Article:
While they may lose more than wins, they still need the losses. Despite a failed shareholder vote by Gilead Sciences, in 2000 the pharmaceutical company decided to increase HIV drug availability in developing nations. “[The company] really became a leader in addressing HIV AIDS,” says Byron. Recenty, investors rejected a Tyson shareholder proposal to create a Tyson Human Rights Report. But, by the end, Tyson had agreed that an independent third party would conduct such an audit.
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Byron, the kind of nun who favors Hawaiian shirts, tries to be even-handed about what Smith & Wesson is doing. “One good thing they do that I wouldn’t have known [before meeting the corporate secretary] is they don’t let any of their product be shown in video games—the shooter video games kids use,” she says. But she cannot hide her disbelief that the firearms manufacturer couldn’t do more. Her group would like them to “really look at that supply chain and see if there are any places where guns are disappearing or being sold where they shouldn’t be sold,” and “to look at how they market the products and who they market them to, and where they market them now.”
She is most concerned about safety. “We get the same song and dance all the time about why technology doesn’t work in guns,” she says. “In the future I see that guns will have to be technologically smart.” She uses the example of passcodes and facial recognition on smartphones. “You know, if you couldn’t use my cell phone here on my desk, there’s no reason why if I had a gun on my desk, you should be able to pick it up and use it. I mean, it’s just, I don’t think it makes sense in this age.”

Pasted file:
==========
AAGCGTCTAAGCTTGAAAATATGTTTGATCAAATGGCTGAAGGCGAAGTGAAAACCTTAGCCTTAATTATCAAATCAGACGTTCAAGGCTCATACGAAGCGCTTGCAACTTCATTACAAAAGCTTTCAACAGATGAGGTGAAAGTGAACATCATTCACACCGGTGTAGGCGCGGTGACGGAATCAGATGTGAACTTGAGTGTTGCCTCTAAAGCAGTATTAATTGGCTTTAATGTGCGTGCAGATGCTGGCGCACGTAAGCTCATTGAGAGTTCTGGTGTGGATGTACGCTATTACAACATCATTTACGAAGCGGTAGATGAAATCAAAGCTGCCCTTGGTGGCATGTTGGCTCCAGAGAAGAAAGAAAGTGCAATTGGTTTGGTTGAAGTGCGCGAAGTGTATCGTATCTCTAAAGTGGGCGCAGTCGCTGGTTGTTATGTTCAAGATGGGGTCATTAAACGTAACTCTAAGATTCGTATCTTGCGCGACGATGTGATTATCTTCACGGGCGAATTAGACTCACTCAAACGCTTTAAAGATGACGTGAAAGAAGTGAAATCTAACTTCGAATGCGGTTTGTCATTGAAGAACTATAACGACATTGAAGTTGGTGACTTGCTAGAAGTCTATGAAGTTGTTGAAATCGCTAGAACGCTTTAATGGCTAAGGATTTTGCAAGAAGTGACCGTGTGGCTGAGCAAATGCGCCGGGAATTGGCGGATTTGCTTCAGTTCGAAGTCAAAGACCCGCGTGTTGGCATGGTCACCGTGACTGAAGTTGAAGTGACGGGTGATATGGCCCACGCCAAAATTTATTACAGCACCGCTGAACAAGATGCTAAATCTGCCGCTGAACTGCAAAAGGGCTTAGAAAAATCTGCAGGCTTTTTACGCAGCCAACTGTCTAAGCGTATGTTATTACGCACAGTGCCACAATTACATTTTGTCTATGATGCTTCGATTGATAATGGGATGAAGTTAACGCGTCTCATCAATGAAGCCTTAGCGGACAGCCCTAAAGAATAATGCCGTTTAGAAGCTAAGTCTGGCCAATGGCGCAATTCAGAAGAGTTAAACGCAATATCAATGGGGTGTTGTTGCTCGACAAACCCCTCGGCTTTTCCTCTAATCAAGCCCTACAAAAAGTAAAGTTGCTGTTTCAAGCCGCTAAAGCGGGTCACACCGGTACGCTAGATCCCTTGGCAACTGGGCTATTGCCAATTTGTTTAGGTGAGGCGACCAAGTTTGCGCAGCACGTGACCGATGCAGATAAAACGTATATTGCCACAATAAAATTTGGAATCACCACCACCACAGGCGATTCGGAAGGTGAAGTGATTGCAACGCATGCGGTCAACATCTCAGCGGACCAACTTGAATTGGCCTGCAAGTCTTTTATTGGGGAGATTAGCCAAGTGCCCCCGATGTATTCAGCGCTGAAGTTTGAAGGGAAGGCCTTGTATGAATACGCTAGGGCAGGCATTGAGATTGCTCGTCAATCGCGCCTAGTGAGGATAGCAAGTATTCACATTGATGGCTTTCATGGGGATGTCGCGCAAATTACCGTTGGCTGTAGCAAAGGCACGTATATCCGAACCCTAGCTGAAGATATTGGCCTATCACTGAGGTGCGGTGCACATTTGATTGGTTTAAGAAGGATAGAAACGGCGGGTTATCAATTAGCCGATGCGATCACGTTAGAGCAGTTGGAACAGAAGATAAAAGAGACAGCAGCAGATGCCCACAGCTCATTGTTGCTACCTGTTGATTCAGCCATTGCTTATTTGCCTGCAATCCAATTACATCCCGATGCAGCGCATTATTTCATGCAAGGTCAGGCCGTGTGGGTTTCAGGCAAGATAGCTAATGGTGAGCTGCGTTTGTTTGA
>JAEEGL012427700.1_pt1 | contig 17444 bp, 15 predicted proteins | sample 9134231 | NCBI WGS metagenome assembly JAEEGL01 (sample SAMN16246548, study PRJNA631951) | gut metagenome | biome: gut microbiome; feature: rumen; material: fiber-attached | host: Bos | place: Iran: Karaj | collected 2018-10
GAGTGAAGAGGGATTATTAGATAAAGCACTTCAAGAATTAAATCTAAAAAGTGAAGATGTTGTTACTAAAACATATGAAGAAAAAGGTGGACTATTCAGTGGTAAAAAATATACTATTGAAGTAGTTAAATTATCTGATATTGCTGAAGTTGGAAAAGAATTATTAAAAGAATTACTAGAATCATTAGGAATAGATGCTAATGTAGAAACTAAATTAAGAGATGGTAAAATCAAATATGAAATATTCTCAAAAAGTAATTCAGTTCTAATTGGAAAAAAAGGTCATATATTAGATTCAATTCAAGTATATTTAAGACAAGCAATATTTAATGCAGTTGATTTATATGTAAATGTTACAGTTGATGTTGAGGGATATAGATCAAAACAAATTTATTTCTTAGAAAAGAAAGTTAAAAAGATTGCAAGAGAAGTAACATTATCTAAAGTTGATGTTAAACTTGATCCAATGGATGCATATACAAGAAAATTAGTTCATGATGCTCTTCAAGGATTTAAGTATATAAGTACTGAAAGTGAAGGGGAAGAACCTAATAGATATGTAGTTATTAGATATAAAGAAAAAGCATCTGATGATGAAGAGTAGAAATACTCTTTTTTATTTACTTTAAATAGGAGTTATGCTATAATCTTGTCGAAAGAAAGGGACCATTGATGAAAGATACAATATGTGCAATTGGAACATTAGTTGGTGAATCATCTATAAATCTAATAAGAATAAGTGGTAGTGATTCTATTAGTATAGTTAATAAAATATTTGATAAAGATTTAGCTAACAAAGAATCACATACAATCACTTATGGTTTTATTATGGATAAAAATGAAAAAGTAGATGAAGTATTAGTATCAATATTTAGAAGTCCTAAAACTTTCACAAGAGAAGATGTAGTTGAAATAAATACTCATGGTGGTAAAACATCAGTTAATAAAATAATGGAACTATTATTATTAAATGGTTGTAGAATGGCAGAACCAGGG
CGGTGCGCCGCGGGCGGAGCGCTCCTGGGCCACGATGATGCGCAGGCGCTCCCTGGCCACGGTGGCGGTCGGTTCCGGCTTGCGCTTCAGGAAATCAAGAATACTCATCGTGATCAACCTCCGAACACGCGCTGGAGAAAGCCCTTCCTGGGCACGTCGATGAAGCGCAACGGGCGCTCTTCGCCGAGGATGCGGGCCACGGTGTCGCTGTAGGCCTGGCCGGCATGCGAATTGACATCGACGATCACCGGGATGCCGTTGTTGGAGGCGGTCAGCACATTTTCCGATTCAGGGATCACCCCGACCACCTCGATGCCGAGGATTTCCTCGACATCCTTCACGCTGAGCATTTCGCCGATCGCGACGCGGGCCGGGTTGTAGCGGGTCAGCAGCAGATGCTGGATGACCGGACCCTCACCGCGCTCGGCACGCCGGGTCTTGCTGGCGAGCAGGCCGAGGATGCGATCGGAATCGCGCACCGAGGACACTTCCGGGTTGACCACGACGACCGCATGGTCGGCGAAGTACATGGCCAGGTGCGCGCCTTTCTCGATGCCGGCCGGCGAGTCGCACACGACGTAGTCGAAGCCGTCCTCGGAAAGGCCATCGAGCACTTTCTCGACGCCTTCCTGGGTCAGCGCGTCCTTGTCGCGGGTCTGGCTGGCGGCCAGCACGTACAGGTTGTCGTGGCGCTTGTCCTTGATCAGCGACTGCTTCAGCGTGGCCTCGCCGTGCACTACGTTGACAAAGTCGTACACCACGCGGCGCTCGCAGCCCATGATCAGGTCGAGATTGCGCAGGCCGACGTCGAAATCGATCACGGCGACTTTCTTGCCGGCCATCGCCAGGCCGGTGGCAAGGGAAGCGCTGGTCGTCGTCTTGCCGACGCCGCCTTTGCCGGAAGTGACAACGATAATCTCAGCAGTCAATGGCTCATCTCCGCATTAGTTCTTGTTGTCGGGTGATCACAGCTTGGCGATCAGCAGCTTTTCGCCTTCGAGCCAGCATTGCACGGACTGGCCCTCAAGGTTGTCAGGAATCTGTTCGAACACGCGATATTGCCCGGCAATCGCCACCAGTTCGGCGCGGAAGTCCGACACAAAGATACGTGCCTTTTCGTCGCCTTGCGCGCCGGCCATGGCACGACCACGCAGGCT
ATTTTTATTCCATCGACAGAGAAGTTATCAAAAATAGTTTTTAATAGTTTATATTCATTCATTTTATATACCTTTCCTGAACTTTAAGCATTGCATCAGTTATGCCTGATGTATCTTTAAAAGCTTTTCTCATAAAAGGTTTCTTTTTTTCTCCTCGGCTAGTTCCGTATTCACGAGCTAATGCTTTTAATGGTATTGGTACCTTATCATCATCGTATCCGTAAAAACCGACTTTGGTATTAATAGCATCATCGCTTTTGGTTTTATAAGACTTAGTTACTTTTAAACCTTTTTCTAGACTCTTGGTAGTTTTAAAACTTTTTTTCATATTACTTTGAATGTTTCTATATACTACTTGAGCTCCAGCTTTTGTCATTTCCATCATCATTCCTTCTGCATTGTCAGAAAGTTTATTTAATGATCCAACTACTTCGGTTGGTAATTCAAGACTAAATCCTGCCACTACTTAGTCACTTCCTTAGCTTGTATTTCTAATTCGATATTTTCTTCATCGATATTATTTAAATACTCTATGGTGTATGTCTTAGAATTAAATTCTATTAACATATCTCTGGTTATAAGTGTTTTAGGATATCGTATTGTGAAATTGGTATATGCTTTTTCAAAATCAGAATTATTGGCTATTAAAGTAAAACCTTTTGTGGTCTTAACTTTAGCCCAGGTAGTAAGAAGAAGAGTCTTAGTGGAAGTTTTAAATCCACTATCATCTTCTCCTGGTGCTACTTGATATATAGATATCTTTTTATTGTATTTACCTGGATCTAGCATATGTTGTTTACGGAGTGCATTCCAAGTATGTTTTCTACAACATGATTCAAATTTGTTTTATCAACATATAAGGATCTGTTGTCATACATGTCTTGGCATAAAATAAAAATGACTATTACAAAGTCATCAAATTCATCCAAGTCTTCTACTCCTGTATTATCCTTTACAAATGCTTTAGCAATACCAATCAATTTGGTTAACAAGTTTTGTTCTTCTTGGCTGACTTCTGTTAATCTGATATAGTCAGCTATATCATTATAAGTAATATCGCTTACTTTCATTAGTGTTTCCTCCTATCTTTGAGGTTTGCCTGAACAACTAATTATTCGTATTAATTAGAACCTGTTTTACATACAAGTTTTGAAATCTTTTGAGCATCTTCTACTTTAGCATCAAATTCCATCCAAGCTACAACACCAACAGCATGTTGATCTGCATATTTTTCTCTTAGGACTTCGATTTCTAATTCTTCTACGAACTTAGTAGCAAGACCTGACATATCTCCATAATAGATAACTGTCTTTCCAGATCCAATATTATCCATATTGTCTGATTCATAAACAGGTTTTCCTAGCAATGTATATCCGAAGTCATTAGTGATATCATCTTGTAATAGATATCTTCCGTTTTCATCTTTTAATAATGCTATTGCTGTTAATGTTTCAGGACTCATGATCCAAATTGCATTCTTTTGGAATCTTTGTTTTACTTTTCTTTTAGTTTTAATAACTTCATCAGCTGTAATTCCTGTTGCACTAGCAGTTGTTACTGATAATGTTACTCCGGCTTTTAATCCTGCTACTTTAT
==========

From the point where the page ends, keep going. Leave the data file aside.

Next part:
Fisher says improving its products’ safety features would make Smith & Wesson a better company. “Car companies are always trying to make their cars safer,” he says. “I can safely pull out of the parking lot outside right now because there’s a rearview camera. Why can’t gun companies do the same thing? Why can’t they do things to make their products safer?”
This is a particularly sensitive point for Smith & Wesson, since a former CEO, Ed Shultz, agreed to start to develop more safety mechanisms in 2000, in return for the withdrawal of lawsuits against the company mounted by several states. This was followed by a flurry of boycotts by gun retailers and wholesalers. The company was eventually dropped by the law firm that represented it and was sold to British investors. Shultz was forced from office and his plan for a new safety system was scrapped. Ever the nun, Byron is sympathetic to the company’s travails. “That trauma is in their DNA,” she says. “They feel that, you know, they’re not gonna make that mistake again.”